Review: Nokia Lumia 830

Now that Microsoft Devices owns the “Nokia” name, there aren’t likely to be many Nokia phones to come out, replaced with Microsoft’s badge in the months to come. So how does one of Nokia’s last handsets perform, and does it have the potential to be your next phone?


Not quite a flagship but still packing specs, Nokia’s Lumia 830 is — on paper — a cut down version of Nokia’s Lumia 930, a phone touting a similar design with slightly different innards.

The design is close and so is the screen, with a 5 inch high-definition 720p (1280×720) In-Plane Switching LCD touchscreen display, instead of the Full HD 1080p (1920×1080) AMOLED found on the 930. With this difference in size, the display shows off 294 pixels per inch, instead of the 441 pixels per inch seen on the Lumia 930.

Corning’s Gorilla Glass 3 protects the display, too, helping keep the phone scratch free some of the time, though not all, dependent on how much of a scratch or tumble the handset takes.

Under the screen, you’ll find a bunch of internals, including the Qualcomm Snapdragon 400 quad-core processor, a chip that is clocked at 1.2GHz and matched with 1GB RAM, 16GB storage, and a microSD in case you’re itching to expand this with more storage later on.

Windows Phone 8.1 runs on the Nokia Lumia 830 out of the box, and the phone comes with 802.11a/b/g/n WiFi support, DLNA, GPS, Bluetooth 4.0 with Low Energy and Apt-X, Near-Field Communication (NFC), Category 4 4G LTE (150/50), and support for wireless charging if you have a compatible charger.

If you do not, the Nokia Lumia 830 will take charge from the standard microUSB charger.

Cameras can be found on the phone too — of course these days — with a 10 megapixel PureView shooter on the back and 0.9 megapixel camera up front Video can be captured on both, with Full HD 1080p on the rear camera, while 720p on the front camera.

Buttons on the handset are typical for a Nokia phone, with three soft buttons below the screen for back, home menu, and search, while the three hardware buttons can be found on the right edge for volume, power, and camera shutter, the latter of which will activate the camera from any screen — even off — when held down.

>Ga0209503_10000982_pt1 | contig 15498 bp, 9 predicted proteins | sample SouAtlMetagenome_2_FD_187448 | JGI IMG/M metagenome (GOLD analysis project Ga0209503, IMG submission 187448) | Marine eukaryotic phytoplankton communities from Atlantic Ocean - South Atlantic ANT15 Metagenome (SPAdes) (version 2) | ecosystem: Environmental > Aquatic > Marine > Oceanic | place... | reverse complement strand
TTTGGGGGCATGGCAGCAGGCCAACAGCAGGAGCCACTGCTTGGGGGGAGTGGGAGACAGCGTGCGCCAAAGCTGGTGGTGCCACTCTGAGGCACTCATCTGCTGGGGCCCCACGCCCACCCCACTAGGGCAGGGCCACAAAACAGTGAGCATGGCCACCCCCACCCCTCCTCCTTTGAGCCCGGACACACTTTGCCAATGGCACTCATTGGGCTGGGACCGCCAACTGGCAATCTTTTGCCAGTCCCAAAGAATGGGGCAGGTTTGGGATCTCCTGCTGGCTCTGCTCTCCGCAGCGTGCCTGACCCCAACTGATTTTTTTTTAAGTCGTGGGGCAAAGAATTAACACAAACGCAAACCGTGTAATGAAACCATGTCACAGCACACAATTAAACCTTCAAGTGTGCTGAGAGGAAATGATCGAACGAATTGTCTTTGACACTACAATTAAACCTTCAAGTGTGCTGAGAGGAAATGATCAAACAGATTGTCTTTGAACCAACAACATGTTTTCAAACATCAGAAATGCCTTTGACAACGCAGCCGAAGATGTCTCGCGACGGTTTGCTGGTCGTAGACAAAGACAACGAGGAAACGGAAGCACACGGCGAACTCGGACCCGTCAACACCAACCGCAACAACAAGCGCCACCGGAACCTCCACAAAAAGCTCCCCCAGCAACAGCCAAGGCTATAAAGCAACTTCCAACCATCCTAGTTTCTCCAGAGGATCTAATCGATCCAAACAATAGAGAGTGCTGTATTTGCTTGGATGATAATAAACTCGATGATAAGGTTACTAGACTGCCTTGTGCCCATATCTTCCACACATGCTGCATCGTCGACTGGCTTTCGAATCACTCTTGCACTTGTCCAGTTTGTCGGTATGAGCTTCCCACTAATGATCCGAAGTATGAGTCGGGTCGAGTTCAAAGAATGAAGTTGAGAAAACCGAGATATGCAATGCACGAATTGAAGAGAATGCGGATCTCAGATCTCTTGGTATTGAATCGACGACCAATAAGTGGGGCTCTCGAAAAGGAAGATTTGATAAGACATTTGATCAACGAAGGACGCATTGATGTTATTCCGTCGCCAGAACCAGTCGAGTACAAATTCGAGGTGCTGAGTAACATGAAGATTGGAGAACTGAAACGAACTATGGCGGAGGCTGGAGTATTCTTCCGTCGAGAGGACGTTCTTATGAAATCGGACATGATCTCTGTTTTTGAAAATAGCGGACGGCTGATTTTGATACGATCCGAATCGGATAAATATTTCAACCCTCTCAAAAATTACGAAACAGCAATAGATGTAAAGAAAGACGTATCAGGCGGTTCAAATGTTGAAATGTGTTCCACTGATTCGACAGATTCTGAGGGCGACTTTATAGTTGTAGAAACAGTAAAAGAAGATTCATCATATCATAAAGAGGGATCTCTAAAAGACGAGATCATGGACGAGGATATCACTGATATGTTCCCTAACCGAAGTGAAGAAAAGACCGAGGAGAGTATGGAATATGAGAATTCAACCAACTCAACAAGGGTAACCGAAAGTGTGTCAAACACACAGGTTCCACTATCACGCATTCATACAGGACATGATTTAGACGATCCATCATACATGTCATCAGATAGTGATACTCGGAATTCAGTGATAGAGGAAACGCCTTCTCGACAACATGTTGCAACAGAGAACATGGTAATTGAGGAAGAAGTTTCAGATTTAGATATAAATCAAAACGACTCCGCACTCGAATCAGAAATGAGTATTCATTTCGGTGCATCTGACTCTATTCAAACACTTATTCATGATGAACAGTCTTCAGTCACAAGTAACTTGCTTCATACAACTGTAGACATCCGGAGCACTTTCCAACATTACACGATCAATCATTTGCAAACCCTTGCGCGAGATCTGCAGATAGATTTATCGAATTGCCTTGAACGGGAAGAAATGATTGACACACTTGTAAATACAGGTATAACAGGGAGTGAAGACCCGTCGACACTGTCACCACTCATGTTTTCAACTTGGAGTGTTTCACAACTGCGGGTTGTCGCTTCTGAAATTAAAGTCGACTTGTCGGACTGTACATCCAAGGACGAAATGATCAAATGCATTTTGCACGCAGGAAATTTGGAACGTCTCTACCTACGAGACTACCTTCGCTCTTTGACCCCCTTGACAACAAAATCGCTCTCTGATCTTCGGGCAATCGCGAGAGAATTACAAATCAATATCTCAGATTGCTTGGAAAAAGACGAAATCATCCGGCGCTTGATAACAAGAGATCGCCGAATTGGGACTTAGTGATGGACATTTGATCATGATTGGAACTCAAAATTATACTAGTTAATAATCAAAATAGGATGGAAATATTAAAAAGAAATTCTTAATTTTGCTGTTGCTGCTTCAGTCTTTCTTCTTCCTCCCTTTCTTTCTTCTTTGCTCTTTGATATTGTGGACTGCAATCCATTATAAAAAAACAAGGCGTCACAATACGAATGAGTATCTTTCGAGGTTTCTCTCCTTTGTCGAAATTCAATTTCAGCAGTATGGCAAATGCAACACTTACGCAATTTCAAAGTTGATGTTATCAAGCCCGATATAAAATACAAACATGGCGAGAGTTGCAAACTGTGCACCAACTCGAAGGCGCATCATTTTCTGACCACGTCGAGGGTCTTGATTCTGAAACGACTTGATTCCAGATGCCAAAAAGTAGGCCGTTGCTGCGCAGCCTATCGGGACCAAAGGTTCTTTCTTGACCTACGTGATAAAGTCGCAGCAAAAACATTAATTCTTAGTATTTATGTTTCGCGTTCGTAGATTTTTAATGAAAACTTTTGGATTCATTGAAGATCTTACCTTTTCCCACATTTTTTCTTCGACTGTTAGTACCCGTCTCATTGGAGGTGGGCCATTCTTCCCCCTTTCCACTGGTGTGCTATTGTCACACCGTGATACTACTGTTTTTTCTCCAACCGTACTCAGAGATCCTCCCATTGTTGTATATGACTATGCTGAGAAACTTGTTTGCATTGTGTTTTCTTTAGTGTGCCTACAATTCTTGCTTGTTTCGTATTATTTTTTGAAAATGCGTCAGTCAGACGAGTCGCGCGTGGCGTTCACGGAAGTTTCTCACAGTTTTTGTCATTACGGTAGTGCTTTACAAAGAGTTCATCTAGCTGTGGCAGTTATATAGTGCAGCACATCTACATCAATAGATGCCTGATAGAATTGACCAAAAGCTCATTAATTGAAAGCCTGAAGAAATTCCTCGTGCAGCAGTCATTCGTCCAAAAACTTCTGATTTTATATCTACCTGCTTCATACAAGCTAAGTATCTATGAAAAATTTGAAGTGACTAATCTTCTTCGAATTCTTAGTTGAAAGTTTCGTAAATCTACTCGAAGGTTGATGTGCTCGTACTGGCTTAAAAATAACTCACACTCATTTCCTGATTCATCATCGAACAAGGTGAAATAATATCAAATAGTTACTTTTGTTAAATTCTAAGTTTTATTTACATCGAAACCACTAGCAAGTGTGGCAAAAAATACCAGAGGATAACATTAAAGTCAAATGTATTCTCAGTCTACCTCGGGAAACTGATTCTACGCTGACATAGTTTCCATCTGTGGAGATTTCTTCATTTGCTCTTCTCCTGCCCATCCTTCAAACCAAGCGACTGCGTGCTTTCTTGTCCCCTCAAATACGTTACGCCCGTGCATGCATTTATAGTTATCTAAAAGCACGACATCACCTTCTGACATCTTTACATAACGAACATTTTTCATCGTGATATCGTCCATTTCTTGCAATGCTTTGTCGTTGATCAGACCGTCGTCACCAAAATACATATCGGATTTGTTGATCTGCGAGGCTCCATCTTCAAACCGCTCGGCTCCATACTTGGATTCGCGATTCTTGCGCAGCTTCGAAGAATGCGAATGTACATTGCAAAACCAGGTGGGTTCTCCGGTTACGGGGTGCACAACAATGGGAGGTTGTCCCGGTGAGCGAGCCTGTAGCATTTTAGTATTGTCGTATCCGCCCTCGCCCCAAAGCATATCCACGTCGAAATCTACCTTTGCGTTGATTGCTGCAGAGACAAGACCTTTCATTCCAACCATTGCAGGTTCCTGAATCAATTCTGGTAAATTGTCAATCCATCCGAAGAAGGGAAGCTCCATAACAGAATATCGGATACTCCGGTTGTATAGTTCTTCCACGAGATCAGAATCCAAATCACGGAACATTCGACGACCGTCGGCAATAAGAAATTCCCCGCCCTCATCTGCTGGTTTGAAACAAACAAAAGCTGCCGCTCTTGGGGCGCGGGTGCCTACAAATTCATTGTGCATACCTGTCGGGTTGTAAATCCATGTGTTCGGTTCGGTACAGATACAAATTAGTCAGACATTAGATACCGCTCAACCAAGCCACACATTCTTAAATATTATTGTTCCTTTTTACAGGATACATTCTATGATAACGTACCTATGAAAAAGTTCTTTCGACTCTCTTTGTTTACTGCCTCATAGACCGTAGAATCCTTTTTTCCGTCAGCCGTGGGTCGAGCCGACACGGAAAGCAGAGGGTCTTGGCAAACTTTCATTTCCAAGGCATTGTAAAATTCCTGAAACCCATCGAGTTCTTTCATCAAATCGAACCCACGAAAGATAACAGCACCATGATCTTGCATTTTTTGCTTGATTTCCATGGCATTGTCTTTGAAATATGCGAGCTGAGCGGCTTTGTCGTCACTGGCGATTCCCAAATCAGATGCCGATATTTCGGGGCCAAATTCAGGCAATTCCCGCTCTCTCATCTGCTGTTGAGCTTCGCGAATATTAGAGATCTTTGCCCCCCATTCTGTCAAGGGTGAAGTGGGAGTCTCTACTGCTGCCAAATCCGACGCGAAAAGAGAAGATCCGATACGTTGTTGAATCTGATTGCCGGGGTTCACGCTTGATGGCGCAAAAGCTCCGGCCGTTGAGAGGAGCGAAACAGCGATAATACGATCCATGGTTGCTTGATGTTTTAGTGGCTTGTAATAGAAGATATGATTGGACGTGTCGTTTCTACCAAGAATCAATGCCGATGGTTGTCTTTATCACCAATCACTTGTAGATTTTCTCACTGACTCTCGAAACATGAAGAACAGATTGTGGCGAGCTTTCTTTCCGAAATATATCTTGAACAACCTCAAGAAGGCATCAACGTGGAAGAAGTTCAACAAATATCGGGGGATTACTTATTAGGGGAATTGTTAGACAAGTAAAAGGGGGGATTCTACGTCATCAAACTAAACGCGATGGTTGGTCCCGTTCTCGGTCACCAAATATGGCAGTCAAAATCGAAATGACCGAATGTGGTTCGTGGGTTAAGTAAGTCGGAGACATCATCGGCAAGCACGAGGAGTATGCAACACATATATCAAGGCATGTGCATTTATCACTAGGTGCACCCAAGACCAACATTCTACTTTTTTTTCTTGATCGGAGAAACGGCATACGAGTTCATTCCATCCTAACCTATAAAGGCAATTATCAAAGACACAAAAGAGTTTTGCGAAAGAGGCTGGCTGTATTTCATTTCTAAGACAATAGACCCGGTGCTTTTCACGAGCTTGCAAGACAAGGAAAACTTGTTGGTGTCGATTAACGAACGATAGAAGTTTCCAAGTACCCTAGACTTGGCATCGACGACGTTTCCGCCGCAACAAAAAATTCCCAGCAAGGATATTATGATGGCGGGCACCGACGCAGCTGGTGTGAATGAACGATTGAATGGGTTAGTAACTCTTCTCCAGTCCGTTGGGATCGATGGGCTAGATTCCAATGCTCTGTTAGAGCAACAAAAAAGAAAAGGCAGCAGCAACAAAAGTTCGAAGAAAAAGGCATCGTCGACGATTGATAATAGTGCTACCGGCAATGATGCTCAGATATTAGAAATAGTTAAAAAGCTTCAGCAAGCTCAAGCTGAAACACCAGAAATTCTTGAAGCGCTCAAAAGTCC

Ports can also be found, though only two on the exterior of the phone, with both the 3.5mm headset jack and a microUSB charge port sitting at the top of the handset.

The phone’s rear cover can also be removed, and this will show the battery, as well as the nanoSIM slot and the microSD slot.

The battery is rated for 2200mAh and is removable.


If you’re in a mobile phone or electronics retailer and are looking at both the Nokia Lumia 830 and 930, it might be hard to see what the difference is. Indeed, the two are both 5 inch 4G smartphones with colourful exteriors, and outside of a few very minor cosmetic differences — thickness, port placement, the size of the camera module on the back — look practically identical.

But they are different, and it’s something you can easily discern when you break them down and start using them, with different specs and a different screen, despite the similar size and design across both of them.

In the hands, Nokia’s Lumia 830 feels very much like Nokia’s Lumia 930, though a touch thinner and a little lighter, and that’s because both of these are true.

Nokia's Lumia 830 on the left, the Lumia 930 on the right.

Plonk the two models down side by side and you’ll find the Lumia 830 is a little over a millimetre thinner, and a good 17 grams lighter, which is more noticeable than you might think.

The design, however, is more or less the same, with the same aluminium frame used on this model, making the otherwise colourful polycarbonate (plastic) body look a little classier and more in line with the Surface computers Microsoft makes.

Nokia's Lumia 830 on the left, the Lumia 930 on the right.

It even has the same plastic line accents inside the aluminium just like the Lumia 930, solidifying the colourful look Nokia and Microsoft Devices give to its phones and making the whole thing look a little less like a gumball machine.

You’ll still see some bright colours though: gone are the yellow, cyan, and magenta, with Nokia sticking with its orange, green, and black phones, that are just as striking, though very eye catching. We happened to like the yellow Nokia smartphones previously, happily using them, but the green Lumia 830 we’ve been reviewing is even flashier in public, with its neon green exterior acting like a beacon to the world.